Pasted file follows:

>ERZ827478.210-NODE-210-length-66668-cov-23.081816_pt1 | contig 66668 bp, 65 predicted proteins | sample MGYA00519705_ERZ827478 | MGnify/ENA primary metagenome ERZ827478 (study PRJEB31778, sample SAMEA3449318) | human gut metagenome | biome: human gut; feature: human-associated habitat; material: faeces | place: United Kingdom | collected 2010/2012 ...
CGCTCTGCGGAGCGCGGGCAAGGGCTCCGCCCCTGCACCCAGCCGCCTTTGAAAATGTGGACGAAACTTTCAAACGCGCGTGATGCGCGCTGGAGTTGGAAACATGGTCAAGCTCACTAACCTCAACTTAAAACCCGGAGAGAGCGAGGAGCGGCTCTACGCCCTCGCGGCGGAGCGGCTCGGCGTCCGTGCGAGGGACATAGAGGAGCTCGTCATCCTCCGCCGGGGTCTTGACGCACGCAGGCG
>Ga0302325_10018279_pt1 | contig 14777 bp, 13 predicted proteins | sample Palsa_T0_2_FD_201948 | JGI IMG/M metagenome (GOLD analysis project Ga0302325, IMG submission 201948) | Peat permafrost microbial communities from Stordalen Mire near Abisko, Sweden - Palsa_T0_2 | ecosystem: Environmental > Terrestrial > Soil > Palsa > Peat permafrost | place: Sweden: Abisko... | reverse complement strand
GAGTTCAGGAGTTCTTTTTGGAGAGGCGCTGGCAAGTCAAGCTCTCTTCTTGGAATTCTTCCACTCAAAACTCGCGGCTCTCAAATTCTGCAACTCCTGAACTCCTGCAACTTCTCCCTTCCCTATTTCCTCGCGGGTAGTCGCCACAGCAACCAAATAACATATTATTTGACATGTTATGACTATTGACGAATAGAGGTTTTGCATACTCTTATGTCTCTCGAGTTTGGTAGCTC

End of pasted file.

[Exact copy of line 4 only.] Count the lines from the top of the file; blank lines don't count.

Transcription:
GAGTTCAGGAGTTCTTTTTGGAGAGGCGCTGGCAAGTCAAGCTCTCTTCTTGGAATTCTTCCACTCAAAACTCGCGGCTCTCAAATTCTGCAACTCCTGAACTCCTGCAACTTCTCCCTTCCCTATTTCCTCGCGGGTAGTCGCCACAGCAACCAAATAACATATTATTTGACATGTTATGACTATTGACGAATAGAGGTTTTGCATACTCTTATGTCTCTCGAGTTTGGTAGCTC